Revenue alarm as US downturn hits home

January 25, 2002

An international bond-rating agency has reported that the recession and concerns about terrorism will cut revenues from tuition, private contributions and income from investments at American universities.

Moody's Investors Service lowered its outlook for private universities from "positive" to "cautiously stable" and for public universities to "stable". The downgrades could drive up future borrowing costs.

"The economic slowdown... has really put the brakes on the more positive credit momentum these sectors were experiencing," said Naomi Richman, Moody's senior vice-president.

Ms Richman said the recession would make it harder for many students to afford the cost of tuition, which continues to rise. Meanwhile, universities have seen declines in the returns on their endowments and in private contributions as donors divert their philanthropy to the post-September 11 relief funds.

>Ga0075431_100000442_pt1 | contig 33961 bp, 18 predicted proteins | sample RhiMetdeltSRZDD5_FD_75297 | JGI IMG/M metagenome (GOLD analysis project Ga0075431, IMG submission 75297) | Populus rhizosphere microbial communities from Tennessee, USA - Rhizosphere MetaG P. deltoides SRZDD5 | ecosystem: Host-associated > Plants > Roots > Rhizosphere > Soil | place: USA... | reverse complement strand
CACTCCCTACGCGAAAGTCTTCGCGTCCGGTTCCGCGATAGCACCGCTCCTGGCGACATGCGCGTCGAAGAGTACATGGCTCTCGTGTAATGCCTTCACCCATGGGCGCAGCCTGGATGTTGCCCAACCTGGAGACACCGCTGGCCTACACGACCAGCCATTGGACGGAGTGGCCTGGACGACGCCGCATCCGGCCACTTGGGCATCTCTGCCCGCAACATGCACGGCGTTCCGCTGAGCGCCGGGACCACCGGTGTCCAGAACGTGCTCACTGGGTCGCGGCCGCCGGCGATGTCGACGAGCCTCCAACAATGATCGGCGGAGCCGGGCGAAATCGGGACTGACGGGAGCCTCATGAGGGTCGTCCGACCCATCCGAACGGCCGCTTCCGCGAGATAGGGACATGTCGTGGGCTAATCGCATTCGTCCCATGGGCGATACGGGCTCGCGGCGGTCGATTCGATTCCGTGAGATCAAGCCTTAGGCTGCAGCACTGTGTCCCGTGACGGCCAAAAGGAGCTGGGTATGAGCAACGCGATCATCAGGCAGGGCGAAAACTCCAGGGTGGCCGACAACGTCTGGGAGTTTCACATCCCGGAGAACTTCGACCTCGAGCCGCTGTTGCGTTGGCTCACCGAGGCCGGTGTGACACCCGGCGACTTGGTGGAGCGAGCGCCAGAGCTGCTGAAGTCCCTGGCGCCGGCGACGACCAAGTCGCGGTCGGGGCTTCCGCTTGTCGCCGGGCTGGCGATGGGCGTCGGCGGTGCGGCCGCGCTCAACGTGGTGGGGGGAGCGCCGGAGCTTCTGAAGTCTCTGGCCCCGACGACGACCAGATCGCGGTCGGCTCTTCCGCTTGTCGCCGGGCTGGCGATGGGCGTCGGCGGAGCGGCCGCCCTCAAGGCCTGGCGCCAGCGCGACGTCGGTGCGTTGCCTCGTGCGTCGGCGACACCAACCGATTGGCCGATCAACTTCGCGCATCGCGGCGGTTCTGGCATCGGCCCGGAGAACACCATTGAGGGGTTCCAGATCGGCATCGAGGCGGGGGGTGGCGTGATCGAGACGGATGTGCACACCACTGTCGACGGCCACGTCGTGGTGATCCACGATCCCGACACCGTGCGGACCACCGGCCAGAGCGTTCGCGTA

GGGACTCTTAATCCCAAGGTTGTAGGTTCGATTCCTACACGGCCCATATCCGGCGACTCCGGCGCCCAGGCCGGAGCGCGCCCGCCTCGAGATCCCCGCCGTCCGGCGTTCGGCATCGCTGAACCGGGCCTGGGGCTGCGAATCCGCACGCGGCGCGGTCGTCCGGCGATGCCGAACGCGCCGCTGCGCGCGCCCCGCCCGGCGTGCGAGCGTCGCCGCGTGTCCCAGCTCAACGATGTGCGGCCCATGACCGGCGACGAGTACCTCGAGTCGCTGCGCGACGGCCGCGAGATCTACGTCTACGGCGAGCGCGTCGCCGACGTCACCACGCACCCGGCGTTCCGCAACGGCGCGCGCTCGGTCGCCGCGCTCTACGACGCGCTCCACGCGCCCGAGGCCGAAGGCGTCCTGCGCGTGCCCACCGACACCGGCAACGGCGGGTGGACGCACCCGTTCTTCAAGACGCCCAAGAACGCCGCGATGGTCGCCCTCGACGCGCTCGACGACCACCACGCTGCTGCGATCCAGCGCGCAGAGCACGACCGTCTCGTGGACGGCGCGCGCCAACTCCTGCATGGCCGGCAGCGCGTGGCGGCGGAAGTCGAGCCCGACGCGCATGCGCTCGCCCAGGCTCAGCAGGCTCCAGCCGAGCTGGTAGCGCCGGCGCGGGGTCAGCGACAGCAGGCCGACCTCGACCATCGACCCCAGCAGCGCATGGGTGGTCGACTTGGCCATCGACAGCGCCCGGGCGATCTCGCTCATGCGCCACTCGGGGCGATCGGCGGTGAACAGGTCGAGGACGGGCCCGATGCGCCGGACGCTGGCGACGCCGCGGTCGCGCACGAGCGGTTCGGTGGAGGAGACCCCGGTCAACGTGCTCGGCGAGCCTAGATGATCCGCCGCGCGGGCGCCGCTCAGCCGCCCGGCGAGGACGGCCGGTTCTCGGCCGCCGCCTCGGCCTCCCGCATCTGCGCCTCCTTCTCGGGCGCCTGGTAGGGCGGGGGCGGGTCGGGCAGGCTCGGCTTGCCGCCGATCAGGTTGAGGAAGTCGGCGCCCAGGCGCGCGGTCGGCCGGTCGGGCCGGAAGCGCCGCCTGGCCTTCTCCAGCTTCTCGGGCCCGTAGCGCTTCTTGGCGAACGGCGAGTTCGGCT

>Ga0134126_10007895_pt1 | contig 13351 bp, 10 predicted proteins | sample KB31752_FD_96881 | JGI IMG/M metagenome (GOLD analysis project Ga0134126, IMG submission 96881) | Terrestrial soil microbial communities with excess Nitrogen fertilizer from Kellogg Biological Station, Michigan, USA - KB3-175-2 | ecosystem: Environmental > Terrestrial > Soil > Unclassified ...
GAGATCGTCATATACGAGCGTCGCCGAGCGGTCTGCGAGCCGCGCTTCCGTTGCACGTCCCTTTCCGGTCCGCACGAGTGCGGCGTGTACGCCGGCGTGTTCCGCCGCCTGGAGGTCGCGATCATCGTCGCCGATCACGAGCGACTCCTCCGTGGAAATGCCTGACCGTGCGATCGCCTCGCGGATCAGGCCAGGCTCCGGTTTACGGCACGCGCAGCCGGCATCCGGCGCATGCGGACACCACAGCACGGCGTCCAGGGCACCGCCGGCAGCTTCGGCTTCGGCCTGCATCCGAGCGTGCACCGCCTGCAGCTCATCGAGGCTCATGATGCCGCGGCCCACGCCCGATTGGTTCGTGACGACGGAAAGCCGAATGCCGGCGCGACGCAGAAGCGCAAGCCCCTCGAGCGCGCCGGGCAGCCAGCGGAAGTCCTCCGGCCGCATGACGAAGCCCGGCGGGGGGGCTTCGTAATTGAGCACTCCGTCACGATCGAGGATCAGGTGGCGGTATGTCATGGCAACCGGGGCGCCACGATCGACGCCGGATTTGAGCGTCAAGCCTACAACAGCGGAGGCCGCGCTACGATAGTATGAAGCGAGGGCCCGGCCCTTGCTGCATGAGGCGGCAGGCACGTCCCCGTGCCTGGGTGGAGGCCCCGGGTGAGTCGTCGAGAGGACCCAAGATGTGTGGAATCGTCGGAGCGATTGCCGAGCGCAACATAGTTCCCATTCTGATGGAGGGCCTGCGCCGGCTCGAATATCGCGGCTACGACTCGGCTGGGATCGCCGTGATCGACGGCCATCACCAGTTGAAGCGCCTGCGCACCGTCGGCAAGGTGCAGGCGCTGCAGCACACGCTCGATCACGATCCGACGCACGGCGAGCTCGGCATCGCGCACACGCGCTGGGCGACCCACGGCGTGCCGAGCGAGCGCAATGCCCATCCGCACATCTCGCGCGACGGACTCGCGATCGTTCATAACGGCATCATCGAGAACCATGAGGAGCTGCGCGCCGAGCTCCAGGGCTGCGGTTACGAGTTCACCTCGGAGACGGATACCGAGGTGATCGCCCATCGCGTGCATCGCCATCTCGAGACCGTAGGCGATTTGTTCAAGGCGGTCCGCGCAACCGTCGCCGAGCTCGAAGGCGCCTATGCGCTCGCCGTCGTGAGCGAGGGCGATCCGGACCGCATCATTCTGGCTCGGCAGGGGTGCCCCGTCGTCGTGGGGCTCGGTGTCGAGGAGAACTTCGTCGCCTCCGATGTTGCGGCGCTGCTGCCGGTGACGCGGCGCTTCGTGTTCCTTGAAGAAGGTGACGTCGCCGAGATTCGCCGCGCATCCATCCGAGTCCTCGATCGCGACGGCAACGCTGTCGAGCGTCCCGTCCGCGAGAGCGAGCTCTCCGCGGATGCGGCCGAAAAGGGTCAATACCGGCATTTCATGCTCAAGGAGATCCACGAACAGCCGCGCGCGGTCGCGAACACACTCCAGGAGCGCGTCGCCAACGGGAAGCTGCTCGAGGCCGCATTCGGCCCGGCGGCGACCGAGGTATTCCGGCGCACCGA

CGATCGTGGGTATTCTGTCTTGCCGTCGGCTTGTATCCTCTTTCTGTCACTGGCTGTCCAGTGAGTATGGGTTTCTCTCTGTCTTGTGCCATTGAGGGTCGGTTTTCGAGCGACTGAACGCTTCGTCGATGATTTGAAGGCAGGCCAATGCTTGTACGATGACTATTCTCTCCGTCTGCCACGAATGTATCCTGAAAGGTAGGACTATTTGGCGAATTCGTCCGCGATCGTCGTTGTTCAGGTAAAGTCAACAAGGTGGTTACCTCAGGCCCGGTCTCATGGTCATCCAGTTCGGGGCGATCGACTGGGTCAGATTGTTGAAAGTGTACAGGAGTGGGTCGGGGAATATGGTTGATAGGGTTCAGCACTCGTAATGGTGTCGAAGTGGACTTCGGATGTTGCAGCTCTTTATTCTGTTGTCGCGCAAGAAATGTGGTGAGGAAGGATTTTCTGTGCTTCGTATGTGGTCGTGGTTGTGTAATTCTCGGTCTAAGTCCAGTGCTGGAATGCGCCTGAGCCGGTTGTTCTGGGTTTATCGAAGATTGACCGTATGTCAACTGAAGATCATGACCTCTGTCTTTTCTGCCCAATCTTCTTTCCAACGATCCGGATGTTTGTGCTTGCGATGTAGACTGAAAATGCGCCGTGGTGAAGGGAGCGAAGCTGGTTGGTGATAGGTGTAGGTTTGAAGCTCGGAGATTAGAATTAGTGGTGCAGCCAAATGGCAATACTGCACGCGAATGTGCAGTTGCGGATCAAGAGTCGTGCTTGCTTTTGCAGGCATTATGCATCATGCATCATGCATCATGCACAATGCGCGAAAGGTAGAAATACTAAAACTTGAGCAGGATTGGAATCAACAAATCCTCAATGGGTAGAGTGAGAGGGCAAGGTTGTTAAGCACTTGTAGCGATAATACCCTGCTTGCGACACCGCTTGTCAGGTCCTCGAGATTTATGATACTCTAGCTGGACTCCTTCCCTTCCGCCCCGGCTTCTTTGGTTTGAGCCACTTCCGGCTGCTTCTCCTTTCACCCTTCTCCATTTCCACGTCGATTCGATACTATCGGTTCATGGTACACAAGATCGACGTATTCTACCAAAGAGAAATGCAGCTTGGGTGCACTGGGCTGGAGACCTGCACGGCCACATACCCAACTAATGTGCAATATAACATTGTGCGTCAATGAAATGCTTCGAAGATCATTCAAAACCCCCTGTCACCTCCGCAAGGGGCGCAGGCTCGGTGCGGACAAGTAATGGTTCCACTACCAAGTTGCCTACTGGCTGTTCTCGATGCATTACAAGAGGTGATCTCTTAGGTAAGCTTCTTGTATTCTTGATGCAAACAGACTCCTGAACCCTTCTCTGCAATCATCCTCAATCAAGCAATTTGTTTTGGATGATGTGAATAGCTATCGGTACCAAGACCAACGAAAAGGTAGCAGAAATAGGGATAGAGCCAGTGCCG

The crunch comes at a time when many schools have borrowed heavily to beef up on-campus technology and distance learning. Some small institutions could be forced to close, the agency said.

At the same time, cutbacks in government subsidies because of the economic downturn have forced public universities to increase tuition and reduce services and staffing.

"Many public institutions will have to... implement double-digit tuition increases to compensate for the decline in state support," Ms Richman said.

She said problems were expected to continue for at least the next year, but the long-term outlook was more positive, thanks to a continuing increase in the supply of university-age students.

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